Just last month, Greentech Media speculated that Trilliant’s home energy platform and slew of partnerships with home energy management companies was ripe for the U.K. utility market.

We were right, mostly.

Trilliant is gunning for the U.K. market, where it already has a (big) toehold with British Gas, providing software and communications using Vodaphone.

Unlike the U.S., where Trilliant’s cellular-based product is inside the meter, the U.K. market requires a standalone product that sits next to the meter. Trilliant developed its Communication Hub and just announced a U.K. Interoperability Group around that hub, which has both cellular and ZigBee capabilities.

The group is separate from the U.S. Interoperability Group announced in early November, as the requirements for the U.K. are different -- but both groups are essentially the same concept tailored for each region. “This partnership program is to create a non-discriminatory interface so the utilities have confidence they can choose the best-of-breed [option],” said Rob Conant, chief marketing officer at Trilliant.

Trilliant has about eight partners so far in the U.K. group, although it only announced Onzo, Itron and Chameleon with the initial release.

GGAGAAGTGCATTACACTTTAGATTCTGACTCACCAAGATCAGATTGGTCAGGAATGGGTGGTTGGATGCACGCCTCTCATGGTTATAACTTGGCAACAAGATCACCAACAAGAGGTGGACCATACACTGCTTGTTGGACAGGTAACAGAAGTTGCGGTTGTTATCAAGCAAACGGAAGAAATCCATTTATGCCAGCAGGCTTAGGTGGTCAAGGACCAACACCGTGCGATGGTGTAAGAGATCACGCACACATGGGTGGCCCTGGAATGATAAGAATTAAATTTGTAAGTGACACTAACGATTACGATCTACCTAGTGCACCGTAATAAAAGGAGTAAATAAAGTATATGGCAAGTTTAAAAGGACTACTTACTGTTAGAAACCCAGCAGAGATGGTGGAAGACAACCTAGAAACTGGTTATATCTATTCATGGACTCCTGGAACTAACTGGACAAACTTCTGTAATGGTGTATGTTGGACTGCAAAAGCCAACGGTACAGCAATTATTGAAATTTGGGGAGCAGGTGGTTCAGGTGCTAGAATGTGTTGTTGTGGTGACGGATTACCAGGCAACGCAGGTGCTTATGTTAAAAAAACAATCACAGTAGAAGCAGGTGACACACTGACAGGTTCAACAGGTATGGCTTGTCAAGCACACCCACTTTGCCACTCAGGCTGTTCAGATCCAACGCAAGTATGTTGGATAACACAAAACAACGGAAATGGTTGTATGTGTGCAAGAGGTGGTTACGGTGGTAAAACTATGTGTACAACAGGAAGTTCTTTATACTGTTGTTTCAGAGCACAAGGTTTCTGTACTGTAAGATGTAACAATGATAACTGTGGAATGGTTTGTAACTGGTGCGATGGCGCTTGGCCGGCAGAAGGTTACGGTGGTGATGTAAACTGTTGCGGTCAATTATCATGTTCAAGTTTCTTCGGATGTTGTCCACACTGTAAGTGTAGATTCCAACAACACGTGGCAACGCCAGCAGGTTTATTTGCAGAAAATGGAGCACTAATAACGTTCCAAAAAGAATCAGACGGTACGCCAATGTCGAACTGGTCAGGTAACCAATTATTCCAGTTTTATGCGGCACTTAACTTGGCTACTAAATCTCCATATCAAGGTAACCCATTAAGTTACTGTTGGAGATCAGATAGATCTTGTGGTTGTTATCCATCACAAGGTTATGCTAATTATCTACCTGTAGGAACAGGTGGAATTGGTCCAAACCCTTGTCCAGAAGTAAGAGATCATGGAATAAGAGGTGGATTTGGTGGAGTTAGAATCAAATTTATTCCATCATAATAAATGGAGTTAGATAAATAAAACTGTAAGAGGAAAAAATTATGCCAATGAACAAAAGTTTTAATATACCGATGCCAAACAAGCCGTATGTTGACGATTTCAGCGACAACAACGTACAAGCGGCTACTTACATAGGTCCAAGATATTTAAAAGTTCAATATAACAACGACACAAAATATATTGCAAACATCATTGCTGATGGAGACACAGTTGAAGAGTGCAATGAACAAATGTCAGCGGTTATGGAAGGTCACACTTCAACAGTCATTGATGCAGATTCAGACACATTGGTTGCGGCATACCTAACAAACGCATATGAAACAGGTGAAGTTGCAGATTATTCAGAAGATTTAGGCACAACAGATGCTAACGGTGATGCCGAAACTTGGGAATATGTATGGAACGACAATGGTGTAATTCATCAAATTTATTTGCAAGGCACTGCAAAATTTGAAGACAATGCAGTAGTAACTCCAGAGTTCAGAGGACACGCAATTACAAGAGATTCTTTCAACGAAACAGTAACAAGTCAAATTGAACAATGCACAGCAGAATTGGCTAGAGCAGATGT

Although there are double the number of partners in the North American market, the U.K. is definitely where the action is. Customer churn rate in the competitive retail utility environment is about 30 percent.

In the report Smart Grid in Europe, 2012-2016, GTM Research found that only around 110,000 smart meters have been installed to date, but that the U.K. government has called for all households to have dual (electricity and gas) smart meters by 2020 -- a figure that will mean about 47 million devices will be put in place in the coming decade. 

The government also recently announced more than $7 billion in contracts to build out wide area networks for data services to support smart meters.

Conant said the public carriers were bidding for those contracts, although Trilliant is obviously standing by, ready to support the cellular companies in the smart grid space. With a communications network in place, Trilliant said that it’s all about choice for the utilities.

Just as utilities in the U.S. have been moving to more tailored, sophisticated smart grid plans that often involve various vendors, retailers in the U.K. want to be able to choose various pieces and know that they work together. For Trilliant’s vendor partners, Conant said it is all about giving them the tools so that they can tell utilities with confidence that their product is truly interoperable, rather than utilities having to find out that the interoperability wasn’t as robust as they had hoped.

Trilliant isn’t the only company trying to shore up its position in the U.K. market. Other U.S. companies, like Opower, are also jumping across the pond to get in on the action. And from there, Conant said it could be just a hop, skip and a jump into the rest of Europe.

“We do believe the U.K. market is going to be very exciting,” he said. “I think a lot of [European] countries will end up looking at the U.K. [utility market] and saying, 'I want that.'”